The covered wagon or prairie wagon, historically also referred to as an ambulance,[1] a whitetop,[2][3] or a prairie schooner,[4] was a vehicle usually made out of wood and canvas that was used for transportation,[5] prominently in 19th-century America. With roots in the heavy Conestoga wagon developed for the rough, undeveloped roads and paths of the colonial East, the covered wagon spread west with American migration. The Conestoga wagon was far too heavy for westward expansion. Typical farm wagons were merely covered for westward expansion and heavily relied upon along such travel routes as the Great Wagon Road, the Mormon Trail and the Santa Fe and Oregon Trails, covered wagons carried settlers seeking land, gold, and new futures ever farther west.

A covered wagon replica at the High Desert Museum in Bend, Oregon

Throughout the 20th century, the covered wagon grew to become an icon of the American West.

History Edit

A Prairie Schooner on the Cariboo Road or in the vicinity of Rogers Pass, Selkirk Mountains, c. 1887, by Edward Roper (1833-1909).

Once breached, the moderate terrain and fertile land between the Appalachians and the Mississippi was rapidly settled. In the mid-nineteenth century thousands of Americans took a wide variety of farm wagons[6] across the Great Plains from developed parts of the Midwest to places in the West such as California, Oregon, Utah, Colorado, and Montana. Overland migrants typically fitted any sturdy wagon with several wooden or metal bows which arched high over the bed. Over this was stretched canvas or similar sturdy cloth, creating the distinctive covered wagon silhouette.

Prairie schooner is a fanciful name for the covered wagon, drawing on their broad white canvas covers, romantically envisioned as the sails of a ship crossing the sea.[7]

For "overlanders" migrating westward, covered wagons were a more common mode of transportation than wheelbarrow, stagecoach, or train. Oxen were the most common draft animal for pulling covered wagons, although mules and horses were also used. Authors of guidebooks written for emigrants noted that oxen were more reliable, less expensive, and nearly as fast as other options.[8]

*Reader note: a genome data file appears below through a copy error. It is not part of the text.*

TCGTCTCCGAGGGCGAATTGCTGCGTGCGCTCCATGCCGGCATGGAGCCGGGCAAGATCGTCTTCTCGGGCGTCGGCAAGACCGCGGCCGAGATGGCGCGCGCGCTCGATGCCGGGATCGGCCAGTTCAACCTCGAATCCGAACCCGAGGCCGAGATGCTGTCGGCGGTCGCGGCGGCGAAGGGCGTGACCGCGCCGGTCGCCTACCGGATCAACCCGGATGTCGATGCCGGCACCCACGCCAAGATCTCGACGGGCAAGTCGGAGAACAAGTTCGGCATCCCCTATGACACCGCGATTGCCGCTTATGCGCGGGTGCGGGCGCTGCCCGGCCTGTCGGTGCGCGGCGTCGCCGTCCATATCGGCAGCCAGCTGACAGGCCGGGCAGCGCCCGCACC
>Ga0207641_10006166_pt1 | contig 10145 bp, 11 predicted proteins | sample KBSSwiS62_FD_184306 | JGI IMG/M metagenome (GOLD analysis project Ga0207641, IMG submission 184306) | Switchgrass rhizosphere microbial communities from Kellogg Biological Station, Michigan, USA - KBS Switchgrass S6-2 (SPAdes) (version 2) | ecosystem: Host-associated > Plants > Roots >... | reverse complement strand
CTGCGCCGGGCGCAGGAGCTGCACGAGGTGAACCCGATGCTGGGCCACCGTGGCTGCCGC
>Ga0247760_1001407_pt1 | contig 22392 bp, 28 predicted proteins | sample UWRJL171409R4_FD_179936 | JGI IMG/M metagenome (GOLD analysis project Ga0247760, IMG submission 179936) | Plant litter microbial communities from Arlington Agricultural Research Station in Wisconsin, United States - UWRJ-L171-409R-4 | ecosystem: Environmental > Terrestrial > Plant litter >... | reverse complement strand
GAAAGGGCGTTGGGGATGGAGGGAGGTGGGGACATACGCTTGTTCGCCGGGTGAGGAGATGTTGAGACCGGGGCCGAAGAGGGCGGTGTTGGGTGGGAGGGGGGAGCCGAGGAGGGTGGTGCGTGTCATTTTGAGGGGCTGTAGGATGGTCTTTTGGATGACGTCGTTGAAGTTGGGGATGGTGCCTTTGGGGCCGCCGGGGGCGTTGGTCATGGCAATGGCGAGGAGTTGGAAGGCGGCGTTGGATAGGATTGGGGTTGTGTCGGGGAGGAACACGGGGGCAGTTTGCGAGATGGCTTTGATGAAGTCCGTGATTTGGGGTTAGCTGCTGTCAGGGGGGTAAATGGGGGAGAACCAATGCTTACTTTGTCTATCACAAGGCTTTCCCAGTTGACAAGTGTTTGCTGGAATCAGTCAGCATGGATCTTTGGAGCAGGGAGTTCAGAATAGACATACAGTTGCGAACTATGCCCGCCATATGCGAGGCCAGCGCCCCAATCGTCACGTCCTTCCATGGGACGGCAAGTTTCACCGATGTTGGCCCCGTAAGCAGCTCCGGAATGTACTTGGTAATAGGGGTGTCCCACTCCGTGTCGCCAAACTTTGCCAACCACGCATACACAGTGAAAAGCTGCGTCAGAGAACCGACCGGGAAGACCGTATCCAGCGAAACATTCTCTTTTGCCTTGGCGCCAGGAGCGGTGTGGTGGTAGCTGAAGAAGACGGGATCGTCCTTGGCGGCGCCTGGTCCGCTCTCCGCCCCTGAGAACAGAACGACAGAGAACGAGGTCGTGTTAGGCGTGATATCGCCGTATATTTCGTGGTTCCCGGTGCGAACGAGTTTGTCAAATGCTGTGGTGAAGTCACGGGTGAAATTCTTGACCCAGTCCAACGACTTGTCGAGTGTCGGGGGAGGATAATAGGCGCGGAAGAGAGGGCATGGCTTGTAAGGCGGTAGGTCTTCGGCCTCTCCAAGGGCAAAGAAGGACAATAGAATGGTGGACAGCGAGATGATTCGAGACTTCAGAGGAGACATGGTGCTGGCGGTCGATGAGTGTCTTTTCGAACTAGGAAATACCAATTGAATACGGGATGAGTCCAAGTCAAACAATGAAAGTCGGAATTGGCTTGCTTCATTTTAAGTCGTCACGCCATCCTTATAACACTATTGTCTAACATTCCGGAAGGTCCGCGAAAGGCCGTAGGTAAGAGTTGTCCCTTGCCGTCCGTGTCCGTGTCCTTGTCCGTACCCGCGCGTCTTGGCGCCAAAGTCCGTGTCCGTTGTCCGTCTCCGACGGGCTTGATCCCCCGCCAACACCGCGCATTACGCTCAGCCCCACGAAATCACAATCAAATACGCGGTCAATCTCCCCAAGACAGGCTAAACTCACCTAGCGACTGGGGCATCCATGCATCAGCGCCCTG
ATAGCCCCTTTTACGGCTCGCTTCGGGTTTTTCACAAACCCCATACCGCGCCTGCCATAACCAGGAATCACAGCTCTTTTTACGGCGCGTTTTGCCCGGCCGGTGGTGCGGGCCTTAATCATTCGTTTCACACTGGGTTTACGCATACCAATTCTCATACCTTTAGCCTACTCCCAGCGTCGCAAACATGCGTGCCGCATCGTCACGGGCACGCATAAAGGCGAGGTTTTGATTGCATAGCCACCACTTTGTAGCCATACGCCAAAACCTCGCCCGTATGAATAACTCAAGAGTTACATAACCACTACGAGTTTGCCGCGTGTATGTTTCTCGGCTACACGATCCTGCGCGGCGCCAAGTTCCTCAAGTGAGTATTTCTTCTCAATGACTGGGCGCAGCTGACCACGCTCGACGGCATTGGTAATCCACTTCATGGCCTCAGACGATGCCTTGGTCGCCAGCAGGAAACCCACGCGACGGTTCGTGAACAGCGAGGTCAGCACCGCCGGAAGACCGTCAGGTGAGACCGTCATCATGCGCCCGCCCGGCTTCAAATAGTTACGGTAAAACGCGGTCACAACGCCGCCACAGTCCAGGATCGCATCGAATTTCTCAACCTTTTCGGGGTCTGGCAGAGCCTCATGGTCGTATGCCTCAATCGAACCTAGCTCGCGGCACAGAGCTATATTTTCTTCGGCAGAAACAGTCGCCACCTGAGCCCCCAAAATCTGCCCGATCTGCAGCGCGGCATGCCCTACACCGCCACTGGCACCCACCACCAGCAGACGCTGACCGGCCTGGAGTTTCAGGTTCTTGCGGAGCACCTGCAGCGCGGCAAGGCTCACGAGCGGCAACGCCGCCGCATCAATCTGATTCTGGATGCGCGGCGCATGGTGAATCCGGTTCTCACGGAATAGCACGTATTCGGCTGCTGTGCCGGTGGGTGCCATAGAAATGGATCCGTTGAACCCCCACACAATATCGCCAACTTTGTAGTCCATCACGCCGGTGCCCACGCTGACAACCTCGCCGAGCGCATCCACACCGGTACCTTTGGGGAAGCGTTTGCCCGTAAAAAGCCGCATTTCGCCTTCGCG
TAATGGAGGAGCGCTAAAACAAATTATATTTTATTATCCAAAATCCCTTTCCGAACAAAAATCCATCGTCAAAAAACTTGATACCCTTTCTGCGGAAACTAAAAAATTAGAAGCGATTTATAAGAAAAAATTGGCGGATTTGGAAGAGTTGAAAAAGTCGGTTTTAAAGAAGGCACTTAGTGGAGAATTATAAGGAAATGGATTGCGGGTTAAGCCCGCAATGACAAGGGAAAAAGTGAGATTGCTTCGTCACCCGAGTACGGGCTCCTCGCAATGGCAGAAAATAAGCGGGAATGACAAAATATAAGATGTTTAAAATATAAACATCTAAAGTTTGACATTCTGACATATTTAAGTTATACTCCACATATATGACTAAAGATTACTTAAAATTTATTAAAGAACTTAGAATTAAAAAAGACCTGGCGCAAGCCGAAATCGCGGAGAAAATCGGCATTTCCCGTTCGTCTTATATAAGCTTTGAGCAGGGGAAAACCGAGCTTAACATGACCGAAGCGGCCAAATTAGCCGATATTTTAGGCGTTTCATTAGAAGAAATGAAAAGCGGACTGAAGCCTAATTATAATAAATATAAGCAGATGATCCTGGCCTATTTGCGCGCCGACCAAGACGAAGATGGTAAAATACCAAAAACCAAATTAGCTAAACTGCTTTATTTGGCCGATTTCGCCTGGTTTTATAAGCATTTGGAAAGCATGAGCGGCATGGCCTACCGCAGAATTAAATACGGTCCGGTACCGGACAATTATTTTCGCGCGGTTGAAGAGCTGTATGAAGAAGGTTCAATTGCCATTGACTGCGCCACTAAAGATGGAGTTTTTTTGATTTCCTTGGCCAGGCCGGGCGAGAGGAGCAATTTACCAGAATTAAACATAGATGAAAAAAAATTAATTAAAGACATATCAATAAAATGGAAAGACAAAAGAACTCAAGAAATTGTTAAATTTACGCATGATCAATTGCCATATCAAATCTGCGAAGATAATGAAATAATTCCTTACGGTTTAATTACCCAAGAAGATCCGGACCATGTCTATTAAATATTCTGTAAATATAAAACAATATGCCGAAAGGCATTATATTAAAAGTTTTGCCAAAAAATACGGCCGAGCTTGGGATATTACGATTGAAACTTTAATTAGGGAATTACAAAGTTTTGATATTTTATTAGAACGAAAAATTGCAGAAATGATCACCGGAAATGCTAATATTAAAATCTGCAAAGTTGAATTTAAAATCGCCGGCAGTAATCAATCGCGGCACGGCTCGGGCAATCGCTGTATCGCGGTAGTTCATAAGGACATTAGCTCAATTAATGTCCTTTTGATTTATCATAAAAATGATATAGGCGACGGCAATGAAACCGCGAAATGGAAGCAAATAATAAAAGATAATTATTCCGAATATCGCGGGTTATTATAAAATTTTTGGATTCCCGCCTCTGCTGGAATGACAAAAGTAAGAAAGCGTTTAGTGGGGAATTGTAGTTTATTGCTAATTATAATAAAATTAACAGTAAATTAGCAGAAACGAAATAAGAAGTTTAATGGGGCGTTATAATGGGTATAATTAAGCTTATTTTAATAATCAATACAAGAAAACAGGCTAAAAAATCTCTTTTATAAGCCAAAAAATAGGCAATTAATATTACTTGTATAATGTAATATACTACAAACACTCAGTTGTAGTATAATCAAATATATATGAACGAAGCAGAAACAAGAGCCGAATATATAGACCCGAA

Gallery Edit

See also Edit

References Edit

  1. ^ Harper, Douglas (2001–2022). "ambulance". The Online Etymological Dictionary. Retrieved July 18, 2022. In late 19c. U.S. the same word was used dialectally to mean 'prairie wagon.'
  2. ^ "Covered Wagon".
  3. ^
    1. Du Bose, John Witherspoon (1912). General Joseph Wheeler and the Army of the Tennessee. Neale Publishing Company. p. 209. ISBN 9780722280065. As far as the eye reached, white-top wagons, drawn each by six handsomely harnessed mules, trailed along the narrow road. As the way pushed up the mountain, far away, the white-tops slowly ascended with it.
    2. Templeton, Henry (1934). J. Monaghan (ed.). "A Pioneer of the Eastern and Western Slopes". The Colorado Magazine. Vol. 12–13. State Historical and Natural History Society of Colorado. p. 229. Retrieved January 2, 2023. With a captain elected by popular vote, the wagon train pulled away from civilization. At night the lumbering whitetops were drawn into a circle, a night herder grazed the oxen on nearby hills and each emigrant started his cooking fire by the side of his wagon.
    3. Noble, Glenn (1959). Flashes from the Story of Colorful Old Brownville. Brownville, Nebraska: Nebraska Historical Society. p. 8. Trains of from twenty to sixty wagons were observed heading out over the prairie […] watching a fleet of whitetops undulate across the prairie slopes.
    4. Kalinak, Kathryn (2012). Music in the Western: Notes From the Frontier. Routledge. p. 41. ISBN 9781136620577. Oh, the white-tops are a-rollin', rollin', the big wheels keep on turnin' ('Song of the Wagonmaster').
  4. ^ Barton, William Eleazar (1900). The Prairie Schooner: A Story of the Black Hawk War. Boston: W. A. Wilde Company. p. 15. A 'prairie schooner' was what the settlers called such a wagon.
  5. ^ "The Wagon - Learn about Covered Wagons used on the Oregon/California National Trail". Retrieved 2021-11-03.
  6. ^ Stewart, George R. (1962). "The Prairie Schooner Got Them There". American Heritage Magazine. 13 (2).
  7. ^ "The Prairie Schooner Got Them There | AMERICAN HERITAGE". Retrieved 2021-05-18.
  8. ^ Unruh, pp. 107-08.
  9. ^ "Cole Land Transportation Museum - Cole Museum". December 18, 2014.

Bibliography Edit

External links Edit